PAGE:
Enzyvant Files Rolling BLA for DiGeorge Anomaly Therapy

Published: Jul 11, 2018 By

FDA

Enzyvant Sciences, one of Vivek Ramaswamy’s numerous ‘Vant’ companies, filed a rolling submission of a Biologics License Application (BLA) for RVT-802 with the U.S. Food and Drug Administration (FDA) for the treatment of DiGeorge Anomaly (cDGA), an immunodeficiency disease that impacts infants.

Enzyvant announced the BLA ahead of parent company Roivant Sciencesfirst Pipeline Day, which was held Tuesday. Enzyvant said it expects to complete the BLA submission by the end of the year.

RVT-802 is an investigational, tissue-based regenerative therapy designed to treat the primary immune deficiency resulting from congenital athymia associated with complete DiGeorge Anomaly. The therapy is expected to be a “one-and-done” treatment. Enzyvant is collaborating with Duke University to advance the development of RVT-802, the company said.

DiGeorge Anomaly is a rare disease affecting approximately one in 300,000 infants, or roughly 10 to 20 infants born each year in the United States, Enzyvant said. Children with cDGA are born without a thymus gland, resulting in severe immunodeficiency due to the inability to produce normally functioning T cells, which defend against infection and regulate essential processes in the immune system. If left untreated, complete DiGeorge Anomaly is fatal, typically within the first 24 months of life. RVT-802 has garnered a number of designations from the FDA, including Breakthrough Therapy, Regenerative Medicine Advances Therapy, rare pediatric disease and orphan drug designations.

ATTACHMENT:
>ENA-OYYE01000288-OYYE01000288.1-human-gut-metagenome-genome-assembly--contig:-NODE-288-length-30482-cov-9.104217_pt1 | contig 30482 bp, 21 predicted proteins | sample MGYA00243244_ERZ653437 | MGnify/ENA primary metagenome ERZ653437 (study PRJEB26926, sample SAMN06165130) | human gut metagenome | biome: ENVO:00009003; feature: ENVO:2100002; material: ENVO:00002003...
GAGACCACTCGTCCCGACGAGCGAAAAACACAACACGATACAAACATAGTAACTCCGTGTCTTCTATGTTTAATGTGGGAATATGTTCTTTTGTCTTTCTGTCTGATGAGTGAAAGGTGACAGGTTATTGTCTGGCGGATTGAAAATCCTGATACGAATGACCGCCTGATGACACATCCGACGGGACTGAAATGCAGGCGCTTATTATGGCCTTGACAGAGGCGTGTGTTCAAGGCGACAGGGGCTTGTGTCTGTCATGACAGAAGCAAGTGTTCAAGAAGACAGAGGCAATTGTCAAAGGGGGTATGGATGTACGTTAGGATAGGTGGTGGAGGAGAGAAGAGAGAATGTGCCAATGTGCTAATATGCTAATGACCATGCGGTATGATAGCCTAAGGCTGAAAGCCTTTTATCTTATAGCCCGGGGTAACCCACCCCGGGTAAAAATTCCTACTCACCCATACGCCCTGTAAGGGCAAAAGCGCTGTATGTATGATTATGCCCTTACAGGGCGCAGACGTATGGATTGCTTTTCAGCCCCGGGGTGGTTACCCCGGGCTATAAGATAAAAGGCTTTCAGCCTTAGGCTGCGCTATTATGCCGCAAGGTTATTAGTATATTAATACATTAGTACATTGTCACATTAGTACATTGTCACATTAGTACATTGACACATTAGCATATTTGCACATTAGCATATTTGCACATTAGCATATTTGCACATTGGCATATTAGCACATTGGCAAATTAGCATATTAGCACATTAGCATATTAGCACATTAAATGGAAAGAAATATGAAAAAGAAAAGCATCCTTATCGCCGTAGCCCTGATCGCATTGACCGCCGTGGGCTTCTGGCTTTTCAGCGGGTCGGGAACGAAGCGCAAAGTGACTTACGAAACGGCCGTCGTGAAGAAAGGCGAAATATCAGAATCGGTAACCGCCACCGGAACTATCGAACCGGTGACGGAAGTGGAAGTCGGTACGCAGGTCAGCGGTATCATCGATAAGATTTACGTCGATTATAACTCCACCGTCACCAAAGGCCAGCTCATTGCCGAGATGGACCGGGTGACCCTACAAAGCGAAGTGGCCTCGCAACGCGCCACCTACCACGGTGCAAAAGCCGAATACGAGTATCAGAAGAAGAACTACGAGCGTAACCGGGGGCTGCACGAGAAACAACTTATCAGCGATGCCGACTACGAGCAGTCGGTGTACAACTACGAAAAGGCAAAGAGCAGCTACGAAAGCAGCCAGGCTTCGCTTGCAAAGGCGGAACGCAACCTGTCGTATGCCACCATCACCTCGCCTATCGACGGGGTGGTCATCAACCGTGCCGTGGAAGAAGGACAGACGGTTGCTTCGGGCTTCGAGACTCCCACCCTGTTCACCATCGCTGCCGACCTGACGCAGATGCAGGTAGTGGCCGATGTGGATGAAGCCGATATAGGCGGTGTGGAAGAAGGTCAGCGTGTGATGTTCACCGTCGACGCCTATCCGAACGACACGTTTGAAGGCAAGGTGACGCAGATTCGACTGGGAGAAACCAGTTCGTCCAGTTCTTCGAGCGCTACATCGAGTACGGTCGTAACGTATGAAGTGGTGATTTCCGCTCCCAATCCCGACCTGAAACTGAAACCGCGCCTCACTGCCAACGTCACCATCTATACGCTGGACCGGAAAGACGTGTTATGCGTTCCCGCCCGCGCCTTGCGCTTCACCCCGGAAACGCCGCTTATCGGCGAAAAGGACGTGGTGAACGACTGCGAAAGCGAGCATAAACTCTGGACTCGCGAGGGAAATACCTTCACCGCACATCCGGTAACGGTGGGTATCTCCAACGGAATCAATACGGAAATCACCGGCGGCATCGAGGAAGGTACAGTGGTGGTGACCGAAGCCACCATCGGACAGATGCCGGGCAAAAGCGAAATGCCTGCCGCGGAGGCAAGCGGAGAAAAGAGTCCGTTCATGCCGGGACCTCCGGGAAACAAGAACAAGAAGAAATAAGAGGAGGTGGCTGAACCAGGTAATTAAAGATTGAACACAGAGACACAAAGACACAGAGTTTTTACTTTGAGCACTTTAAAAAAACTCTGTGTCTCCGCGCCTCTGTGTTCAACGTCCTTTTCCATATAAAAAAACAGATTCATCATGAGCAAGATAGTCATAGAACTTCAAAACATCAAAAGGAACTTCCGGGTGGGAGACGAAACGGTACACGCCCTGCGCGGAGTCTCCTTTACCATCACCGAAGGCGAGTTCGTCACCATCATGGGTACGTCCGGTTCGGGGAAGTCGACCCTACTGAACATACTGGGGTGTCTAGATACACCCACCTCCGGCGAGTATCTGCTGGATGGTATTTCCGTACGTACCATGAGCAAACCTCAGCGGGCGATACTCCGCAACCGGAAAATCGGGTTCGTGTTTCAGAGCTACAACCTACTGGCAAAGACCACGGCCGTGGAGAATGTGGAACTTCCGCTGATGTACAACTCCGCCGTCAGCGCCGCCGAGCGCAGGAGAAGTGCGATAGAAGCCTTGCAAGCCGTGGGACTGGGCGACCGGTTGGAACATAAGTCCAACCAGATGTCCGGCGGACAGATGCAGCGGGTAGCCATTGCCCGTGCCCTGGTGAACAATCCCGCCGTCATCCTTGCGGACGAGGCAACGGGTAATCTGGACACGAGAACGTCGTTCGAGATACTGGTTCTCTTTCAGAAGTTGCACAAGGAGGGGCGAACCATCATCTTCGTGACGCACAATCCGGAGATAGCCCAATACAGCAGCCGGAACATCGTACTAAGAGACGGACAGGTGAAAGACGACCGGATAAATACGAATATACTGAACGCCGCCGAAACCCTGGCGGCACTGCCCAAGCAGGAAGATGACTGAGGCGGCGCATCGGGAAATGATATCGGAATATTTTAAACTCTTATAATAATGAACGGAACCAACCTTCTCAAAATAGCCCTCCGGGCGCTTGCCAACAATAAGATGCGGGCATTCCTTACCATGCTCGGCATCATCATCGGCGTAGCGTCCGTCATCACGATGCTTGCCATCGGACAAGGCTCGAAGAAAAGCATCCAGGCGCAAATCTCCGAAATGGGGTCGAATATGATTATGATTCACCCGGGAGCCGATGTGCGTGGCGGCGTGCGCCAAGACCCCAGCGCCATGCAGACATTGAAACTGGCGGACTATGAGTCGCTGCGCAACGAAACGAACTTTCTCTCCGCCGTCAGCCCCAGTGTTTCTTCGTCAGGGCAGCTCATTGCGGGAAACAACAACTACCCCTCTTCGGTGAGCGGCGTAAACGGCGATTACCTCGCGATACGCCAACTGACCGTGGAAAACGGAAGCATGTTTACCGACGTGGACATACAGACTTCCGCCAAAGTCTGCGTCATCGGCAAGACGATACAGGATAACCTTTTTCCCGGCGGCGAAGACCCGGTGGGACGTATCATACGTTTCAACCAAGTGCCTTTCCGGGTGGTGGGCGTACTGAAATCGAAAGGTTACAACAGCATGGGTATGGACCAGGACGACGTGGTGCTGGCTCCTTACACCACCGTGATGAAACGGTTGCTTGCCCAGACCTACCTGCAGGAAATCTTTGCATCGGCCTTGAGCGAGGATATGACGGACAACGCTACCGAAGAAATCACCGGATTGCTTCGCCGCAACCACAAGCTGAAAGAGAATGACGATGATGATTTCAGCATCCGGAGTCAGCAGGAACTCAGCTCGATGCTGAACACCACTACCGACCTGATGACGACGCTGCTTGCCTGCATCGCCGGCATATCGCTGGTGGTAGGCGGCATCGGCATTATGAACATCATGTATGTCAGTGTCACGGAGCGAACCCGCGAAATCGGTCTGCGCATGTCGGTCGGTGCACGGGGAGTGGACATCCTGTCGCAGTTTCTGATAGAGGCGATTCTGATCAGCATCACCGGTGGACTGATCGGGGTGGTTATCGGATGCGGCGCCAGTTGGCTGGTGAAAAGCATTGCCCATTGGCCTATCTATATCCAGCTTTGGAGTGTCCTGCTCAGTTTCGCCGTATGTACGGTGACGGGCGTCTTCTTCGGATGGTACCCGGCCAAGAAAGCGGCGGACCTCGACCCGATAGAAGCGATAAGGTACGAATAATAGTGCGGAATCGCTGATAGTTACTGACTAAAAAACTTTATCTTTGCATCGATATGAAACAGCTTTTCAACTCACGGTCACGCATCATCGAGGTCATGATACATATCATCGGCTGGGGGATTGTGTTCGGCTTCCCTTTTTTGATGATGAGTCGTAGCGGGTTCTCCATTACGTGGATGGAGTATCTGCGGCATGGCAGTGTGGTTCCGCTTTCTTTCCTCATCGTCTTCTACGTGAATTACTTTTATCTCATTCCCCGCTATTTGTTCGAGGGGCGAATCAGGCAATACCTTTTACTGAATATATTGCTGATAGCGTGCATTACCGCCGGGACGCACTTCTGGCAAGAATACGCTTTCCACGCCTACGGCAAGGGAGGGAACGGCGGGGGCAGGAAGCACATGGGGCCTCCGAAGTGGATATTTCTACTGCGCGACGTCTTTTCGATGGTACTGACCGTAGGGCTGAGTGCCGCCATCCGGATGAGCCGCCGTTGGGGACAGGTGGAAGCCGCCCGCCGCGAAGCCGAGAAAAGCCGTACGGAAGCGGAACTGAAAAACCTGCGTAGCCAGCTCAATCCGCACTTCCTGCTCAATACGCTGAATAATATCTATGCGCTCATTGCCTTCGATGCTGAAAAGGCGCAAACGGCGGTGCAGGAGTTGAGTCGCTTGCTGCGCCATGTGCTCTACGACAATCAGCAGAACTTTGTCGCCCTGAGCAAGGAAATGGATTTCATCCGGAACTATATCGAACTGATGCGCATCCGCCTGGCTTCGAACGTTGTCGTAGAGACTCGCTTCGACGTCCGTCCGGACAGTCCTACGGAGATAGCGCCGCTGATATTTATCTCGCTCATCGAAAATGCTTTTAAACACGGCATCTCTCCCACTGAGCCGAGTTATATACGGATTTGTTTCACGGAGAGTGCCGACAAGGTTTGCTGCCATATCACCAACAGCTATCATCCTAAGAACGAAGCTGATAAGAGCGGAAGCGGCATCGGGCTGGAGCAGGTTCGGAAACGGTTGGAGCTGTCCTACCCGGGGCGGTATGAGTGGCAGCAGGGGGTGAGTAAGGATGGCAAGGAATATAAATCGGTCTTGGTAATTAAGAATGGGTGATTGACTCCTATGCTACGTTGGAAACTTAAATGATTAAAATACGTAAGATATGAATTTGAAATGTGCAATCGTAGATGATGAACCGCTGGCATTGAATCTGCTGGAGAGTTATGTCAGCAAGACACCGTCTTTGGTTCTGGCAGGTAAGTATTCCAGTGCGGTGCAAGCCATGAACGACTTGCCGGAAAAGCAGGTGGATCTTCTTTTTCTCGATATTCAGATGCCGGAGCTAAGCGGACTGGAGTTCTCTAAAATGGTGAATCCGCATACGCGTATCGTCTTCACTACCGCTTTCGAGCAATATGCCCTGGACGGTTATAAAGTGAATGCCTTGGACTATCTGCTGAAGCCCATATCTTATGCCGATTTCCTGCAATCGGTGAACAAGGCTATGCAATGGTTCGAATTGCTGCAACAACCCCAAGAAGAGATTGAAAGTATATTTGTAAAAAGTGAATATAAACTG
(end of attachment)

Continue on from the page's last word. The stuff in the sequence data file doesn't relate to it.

Alvin Shih, chief executive officer of Enzyvant, said the rolling BLA submission is a milestone for the company, as well as the infants with cDGA. The company aims to complete the BLA this year in order to enable to timely review by the FDA, Shih said.

Days before the company announced it had initiated the rolling BLA, the company formed a partnership with contract research organization Visikol to provide a quantitative technique for assessment of RVT-802. Enzyvant said that will be an important step in ongoing efforts to support an FDA filing.

Ramaswamy praised Enzyvant’s submission and that company’s “dedication to improving the lives of patients suffering from this fatal condition.”

“The ultimate metric of Roivant’s success will be the delivery of truly innovative therapies to patients suffering from serious diseases,” Ramaswamy said in a statement.

In addition to RVT-802, Enzyvant also plans to begin a clinical trial for RVT-801, an investigational enzyme replacement therapy for the treatment of Farber disease. RVT-801 is a recombinant form of human acid ceramidase. The FDA and the European Medicines Agency granted RVT-801 orphan drug designation. 

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